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Beneath the Sugar Sky by Seanan McGuire
Binti by Nnedi Okorafor
Black Enough edited by Ibi Zoboi
Bo at Ballard Creek by Kirkpatrick Hill
Clayton Byrd Goes Underground by Rita Williams-Garcia
Does My Head Look Big in This? by Randa Abdel-Fattah
Dragons in a Bag by Zetta Elliott
Edible Colors by Jennifer Vogel Bass
The Extremely High Tide! by Kir Fox and and M. Shelley Coats
Fearless Mary by Tami Charles and Claire Almon
Fire Storm by Andrew Lane
The Hollow under the Tree by Cary Fagan
The Horse in Harry's Room by Syd Hoff
I Date Dead People by Ann Kerns and Janina Görrissen
In an Absent Dream by Seanan McGuire
The Misfits Club by Kieran Mark Crowley
The Missing Magic by Kallie George
My Life as a Diamond by Jenny Manzer
My Little Pony Micro-Series: #7 Cutie Mark Crusaders by Ted Anderson
My Little Pony: Micro-Series: #8: Princess Celestia by Georgia Ball
The Poisoned House by Michael Ford
The Ropemaker by Peter Dickinson
Rust: Soul in the Machine by Royden Lepp
A Script for Danger by Carolyn Keene
The Similars by Rebecca Hanover
Snake Bite by Andrew Lane
SOS at Night by M.A. Wilson
Tintin in Tibet by Hergé
The Uncertain Places by Lisa Goldstein
Under the Jolly Roger by L.A. Meyer
Welcome to Night Vale by Joseph Fink

Miscellaneous
It's Monday! What Are You Reading? (January 07)
It's Monday! What Are You Reading? (January 14)
It's Monday! What Are You Reading? (January 21)
It's Monday! What Are You Reading? (January 28)
December 2018 Sources
December 2018 Summary

Road Essays
FF6666: orphan going offroad towards home

FF6633: orphans going home along the Blue Highway

FF6600: Orphans looking for home on the Interstate

FF33FF: orphans in rural places surrounded by cornfields

FF33CC and FF3399: rural orphans in the maze and labyrinth

Road Narrative Update for December 2018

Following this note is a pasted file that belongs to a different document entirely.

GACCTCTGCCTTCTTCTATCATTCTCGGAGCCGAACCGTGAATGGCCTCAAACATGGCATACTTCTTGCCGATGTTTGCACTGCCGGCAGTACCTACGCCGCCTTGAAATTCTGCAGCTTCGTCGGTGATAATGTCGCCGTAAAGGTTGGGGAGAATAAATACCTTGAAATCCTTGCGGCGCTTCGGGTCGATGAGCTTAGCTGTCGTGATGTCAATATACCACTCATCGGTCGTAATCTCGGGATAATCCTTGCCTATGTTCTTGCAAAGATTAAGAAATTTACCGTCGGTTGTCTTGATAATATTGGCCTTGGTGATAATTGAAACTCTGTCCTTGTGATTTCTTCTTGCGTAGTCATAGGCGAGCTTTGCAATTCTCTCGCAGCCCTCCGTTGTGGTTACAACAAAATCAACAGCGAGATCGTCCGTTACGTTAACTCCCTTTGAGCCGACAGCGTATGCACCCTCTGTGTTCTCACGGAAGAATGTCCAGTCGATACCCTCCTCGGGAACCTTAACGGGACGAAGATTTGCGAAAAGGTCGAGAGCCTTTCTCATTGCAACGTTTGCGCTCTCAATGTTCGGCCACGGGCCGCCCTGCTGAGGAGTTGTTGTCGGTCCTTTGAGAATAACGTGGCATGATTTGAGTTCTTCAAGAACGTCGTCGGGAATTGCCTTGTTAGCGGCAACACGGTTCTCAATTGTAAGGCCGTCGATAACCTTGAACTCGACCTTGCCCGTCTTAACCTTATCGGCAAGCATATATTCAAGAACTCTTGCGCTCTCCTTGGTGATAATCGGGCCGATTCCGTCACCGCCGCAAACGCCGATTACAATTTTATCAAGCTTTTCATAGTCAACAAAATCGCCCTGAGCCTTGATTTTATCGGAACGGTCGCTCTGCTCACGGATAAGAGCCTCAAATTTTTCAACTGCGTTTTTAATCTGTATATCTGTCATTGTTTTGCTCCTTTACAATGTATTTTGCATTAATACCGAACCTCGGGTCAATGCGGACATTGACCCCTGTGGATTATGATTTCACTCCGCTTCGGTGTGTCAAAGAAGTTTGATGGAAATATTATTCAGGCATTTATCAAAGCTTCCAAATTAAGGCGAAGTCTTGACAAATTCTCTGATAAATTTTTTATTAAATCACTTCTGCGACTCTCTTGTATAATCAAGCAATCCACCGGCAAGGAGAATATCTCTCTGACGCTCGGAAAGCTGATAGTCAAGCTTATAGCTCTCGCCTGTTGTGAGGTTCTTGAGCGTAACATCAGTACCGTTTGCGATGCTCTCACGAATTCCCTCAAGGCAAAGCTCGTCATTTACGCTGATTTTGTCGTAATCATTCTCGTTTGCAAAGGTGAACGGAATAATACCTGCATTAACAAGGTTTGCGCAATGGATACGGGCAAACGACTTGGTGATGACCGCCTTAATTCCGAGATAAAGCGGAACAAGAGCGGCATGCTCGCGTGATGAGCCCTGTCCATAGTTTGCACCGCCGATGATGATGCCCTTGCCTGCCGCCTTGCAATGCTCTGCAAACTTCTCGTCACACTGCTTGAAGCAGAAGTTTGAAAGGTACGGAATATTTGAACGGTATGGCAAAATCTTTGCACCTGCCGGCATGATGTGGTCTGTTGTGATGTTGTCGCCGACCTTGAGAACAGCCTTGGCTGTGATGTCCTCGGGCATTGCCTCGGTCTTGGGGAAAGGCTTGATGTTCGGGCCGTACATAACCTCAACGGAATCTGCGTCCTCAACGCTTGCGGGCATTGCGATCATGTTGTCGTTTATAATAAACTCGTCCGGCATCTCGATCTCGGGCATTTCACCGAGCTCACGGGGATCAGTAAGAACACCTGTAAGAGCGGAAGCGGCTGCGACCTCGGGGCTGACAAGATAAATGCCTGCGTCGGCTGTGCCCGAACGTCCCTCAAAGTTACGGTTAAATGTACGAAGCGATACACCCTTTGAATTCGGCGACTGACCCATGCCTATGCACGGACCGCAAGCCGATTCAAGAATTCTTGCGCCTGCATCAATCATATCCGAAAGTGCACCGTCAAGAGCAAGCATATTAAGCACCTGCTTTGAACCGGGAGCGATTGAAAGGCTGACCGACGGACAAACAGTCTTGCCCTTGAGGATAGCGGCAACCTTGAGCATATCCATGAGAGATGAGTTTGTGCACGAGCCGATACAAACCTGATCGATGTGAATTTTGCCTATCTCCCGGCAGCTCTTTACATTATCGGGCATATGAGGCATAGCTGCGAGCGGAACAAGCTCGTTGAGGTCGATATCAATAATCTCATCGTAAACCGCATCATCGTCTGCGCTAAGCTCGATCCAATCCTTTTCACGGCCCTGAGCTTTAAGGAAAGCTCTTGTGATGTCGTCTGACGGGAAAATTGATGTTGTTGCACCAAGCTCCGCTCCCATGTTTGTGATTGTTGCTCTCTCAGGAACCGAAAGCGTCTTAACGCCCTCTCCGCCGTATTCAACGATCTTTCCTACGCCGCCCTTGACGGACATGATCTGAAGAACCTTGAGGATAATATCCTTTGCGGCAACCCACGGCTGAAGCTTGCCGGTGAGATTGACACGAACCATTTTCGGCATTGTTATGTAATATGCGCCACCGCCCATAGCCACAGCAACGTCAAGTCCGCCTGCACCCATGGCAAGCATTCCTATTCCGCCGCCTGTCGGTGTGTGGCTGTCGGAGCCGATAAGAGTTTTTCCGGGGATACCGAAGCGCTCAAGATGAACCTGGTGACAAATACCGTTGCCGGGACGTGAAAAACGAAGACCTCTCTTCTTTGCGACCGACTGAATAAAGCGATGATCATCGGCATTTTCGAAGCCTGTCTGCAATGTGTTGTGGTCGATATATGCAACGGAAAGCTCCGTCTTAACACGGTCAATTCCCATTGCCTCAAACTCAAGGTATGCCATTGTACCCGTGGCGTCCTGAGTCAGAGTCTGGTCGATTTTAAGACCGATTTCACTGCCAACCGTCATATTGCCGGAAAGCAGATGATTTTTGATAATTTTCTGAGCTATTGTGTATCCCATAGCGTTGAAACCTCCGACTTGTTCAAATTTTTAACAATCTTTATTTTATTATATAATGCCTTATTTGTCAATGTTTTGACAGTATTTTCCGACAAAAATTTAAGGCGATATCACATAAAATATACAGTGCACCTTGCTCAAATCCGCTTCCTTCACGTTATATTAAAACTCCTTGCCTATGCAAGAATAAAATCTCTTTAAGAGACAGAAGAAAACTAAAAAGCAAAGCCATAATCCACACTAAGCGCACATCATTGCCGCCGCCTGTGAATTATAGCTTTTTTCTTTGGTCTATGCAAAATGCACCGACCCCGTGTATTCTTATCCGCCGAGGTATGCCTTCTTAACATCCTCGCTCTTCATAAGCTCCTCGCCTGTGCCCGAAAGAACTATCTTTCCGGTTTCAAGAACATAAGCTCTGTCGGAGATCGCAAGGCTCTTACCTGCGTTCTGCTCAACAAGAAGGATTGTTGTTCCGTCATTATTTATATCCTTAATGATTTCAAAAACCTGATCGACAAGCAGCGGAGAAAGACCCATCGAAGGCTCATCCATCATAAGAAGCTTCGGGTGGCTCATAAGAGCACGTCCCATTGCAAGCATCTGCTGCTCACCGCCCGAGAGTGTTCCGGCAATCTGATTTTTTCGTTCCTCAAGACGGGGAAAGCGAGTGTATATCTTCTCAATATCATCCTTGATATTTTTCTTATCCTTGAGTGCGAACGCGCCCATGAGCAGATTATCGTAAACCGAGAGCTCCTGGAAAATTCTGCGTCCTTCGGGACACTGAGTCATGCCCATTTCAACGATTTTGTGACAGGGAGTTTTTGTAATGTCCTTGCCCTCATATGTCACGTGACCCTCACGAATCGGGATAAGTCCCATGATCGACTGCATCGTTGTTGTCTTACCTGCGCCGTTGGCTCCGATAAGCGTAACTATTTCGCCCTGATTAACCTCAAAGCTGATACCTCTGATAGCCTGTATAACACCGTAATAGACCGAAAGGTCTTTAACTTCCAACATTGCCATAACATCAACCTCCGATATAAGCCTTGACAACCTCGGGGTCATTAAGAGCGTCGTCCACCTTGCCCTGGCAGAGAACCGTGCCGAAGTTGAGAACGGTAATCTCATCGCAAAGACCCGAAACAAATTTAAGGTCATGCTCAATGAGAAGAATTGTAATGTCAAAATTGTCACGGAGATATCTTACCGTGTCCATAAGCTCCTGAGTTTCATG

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Canadian Book Challenge: 2018-2019

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Binti: 01/28/19

Binti

Binti by Nnedi Okorafor won the Hugo for best novella in 2016. It's primarily set on a spaceship as Binti, the only Himba to be offered a spot at Oomza University.

The Himba as Binti describes them through her inner monolog are a people tied to the Earth. They show it through otjize paste made from local ochre colored mud they coat their hair in the in part. But Binti has a head for numbers and a desire to expand her horizons.

I expected this story to be about Binti being singled out for her otherness on the journey to university. I expected her to struggle to find her place at school. I did not expect the second act slaughtering of everyone on the ship but Binti and the pilot.

Binti survives because she's different. She survives because she is protected by tradition. She survives because she can think and communicate in complex math. She survives because she is a unique combination of aspects.

In terms of the road narrative project, Binti is an FFFF00: orphan utopia interstate. Binti is an orphan first because she is the first of her kind to travel to this university. She is also an orphan because she is a survivor. The university is a utopia in both senses of the word: a no-place (being made up and not reachable by conventional means) and a better place (a place where Binti can learn everything she wants to learn). Finally, this particular spaceship serves as a railway train in that it is on a fixed course that cannot be altered even with the massacre happening on board. Even if Binti were to have died, she still would have arrived at Oozma.

The second book is Home (2017).

Four stars

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